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The app that saves you from anaphylactic shock

Seriously, if you carry an EpiPen, you should look into this.

For many, allergies mean clogged nostrils and itchy skin. But for some, allergies can be dangerous and even life-threatening. People whose allergies pitch them into anaphylactic shock can die minutes after being exposed to, say, peanut butter.

These people carry around EpiPens, needles filled with adrenaline. When a sufferer is about to go into anaphylactic shock, she'll jam the EpiPen into herself to save her life. Unfortunately, it's hard to always have an EpiPen on you. People lose them, forget them or simply keep them too far away. And when that happens, ambulances can't always come in time.

That's why a team of researchers from Israel's Bar-Ilan University in Tel Aviv came up with a novel solution that, in retrospect, seems a bit inevitable in 2018. They made an app.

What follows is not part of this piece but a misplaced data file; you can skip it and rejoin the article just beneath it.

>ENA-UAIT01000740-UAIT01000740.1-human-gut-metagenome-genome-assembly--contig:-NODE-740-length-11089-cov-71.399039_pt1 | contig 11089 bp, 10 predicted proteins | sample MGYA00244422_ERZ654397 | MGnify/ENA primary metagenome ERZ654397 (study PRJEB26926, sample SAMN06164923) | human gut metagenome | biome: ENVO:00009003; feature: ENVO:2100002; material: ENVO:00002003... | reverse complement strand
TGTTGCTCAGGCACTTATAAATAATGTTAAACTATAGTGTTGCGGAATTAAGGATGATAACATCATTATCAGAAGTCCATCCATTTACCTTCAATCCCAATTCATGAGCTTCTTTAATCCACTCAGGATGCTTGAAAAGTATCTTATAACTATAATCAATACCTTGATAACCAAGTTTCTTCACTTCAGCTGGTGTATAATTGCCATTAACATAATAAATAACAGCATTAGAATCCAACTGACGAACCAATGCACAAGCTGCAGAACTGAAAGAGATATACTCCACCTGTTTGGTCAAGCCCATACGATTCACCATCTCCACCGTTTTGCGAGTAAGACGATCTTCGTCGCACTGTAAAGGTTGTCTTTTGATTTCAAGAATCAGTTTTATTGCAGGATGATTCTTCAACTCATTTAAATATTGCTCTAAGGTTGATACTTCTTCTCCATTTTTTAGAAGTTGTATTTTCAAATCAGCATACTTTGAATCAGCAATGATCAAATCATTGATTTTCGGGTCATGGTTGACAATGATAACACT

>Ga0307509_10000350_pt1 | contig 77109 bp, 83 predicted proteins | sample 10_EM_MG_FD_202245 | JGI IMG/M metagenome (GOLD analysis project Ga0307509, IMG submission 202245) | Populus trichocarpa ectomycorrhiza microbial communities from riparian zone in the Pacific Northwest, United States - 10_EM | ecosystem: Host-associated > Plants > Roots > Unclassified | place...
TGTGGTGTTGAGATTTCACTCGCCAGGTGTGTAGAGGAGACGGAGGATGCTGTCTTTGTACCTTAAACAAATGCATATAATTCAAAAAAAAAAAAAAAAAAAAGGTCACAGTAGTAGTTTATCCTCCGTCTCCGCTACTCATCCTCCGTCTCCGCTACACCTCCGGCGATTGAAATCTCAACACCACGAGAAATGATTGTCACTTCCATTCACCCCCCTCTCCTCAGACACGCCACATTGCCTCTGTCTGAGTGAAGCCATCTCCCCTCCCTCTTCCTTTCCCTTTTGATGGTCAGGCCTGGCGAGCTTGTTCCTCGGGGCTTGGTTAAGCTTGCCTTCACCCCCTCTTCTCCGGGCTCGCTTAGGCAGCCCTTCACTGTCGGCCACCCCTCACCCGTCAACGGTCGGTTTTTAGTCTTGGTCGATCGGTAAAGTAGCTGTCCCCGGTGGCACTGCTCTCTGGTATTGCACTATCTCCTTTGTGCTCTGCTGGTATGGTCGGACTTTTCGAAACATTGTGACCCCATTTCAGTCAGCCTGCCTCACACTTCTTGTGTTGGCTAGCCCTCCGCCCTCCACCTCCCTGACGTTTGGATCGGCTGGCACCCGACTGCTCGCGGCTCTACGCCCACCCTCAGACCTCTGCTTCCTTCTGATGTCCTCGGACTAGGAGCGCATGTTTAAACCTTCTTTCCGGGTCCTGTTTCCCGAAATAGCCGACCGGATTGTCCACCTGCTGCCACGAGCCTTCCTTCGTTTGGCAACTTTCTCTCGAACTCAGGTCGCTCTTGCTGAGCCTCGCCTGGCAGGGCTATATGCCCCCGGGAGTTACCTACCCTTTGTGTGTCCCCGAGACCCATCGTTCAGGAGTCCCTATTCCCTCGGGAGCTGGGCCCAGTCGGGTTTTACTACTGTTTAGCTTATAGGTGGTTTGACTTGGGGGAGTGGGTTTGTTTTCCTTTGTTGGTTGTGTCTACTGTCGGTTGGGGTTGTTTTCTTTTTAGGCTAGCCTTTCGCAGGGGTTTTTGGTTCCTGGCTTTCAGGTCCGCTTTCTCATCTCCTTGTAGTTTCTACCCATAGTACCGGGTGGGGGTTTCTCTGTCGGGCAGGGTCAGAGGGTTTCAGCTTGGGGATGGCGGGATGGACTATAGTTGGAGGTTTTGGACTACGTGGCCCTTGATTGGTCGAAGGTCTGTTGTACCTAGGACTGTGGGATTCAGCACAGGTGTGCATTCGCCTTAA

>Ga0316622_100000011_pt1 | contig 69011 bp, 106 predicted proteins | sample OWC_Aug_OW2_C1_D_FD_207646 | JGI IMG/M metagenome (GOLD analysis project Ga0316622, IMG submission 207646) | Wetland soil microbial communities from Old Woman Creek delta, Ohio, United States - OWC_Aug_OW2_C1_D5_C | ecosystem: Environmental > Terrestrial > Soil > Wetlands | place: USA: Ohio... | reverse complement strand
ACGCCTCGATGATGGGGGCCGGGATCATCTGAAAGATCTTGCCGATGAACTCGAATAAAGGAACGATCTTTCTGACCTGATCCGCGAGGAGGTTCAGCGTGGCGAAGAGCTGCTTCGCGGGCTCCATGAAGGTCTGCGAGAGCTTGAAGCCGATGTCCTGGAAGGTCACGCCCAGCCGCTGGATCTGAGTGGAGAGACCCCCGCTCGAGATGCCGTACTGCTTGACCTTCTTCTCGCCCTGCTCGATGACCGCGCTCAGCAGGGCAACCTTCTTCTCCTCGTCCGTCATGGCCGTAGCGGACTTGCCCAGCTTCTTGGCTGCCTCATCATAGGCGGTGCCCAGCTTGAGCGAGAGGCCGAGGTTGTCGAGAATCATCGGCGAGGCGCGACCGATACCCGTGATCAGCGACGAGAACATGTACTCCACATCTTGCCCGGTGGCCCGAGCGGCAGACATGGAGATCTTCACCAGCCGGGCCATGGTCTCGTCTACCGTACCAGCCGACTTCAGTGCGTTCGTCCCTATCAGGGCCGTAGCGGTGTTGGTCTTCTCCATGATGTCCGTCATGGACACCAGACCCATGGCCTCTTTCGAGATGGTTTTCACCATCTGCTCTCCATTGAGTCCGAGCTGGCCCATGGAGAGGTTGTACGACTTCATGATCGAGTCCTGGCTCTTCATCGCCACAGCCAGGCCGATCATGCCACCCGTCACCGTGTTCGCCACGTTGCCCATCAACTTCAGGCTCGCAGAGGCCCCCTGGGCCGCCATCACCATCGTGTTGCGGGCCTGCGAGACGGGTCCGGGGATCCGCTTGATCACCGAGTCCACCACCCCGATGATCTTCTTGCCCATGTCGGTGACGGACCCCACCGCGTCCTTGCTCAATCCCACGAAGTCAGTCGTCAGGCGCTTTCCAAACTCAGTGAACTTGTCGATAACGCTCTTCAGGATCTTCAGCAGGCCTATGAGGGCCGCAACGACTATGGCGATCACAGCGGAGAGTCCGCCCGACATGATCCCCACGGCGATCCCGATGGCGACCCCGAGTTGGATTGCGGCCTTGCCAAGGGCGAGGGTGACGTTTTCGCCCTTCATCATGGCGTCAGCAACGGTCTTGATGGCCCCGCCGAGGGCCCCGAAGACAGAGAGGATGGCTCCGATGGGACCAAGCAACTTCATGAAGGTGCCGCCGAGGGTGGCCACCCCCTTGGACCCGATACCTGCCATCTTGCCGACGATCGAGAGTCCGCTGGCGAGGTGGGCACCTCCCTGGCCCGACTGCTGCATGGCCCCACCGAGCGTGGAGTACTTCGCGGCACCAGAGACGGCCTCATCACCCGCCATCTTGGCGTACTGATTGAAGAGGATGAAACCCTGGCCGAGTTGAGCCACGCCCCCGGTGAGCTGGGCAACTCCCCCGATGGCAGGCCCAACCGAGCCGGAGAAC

woman using epipen People with serious allergies need to be ready to act at a moment's notice. (Photo: Rob Byron / Shutterstock)

Their EPIMADA app connects EpiPen users to each other. The app employs GPS, much like Uber, to help users in need find nearby EpiPen holders in real time. That way, if someone's having a reaction, she doesn't need to wait for an ambulance. She can use the app to alert the world. Then, a neighbor with an EpiPen can rush to her to save the day.

Hundreds of people have already signed up.

“Our preliminary research results show that allergy patients are highly motivated to give their personal EpiPen to patient-peers in immediate need, something generally uncommon among total strangers,” explained Michal Gaziel Yablowitz, a doctoral student working on the app.

Helpfulness might be uncommon among total strangers (or not), but it doesn't surprise us. After all, who isn't willing to save a life?

For more information, check out the university's page on the app here.


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The app that saves you from anaphylactic shock
Seriously, if you carry an EpiPen, you should look into this.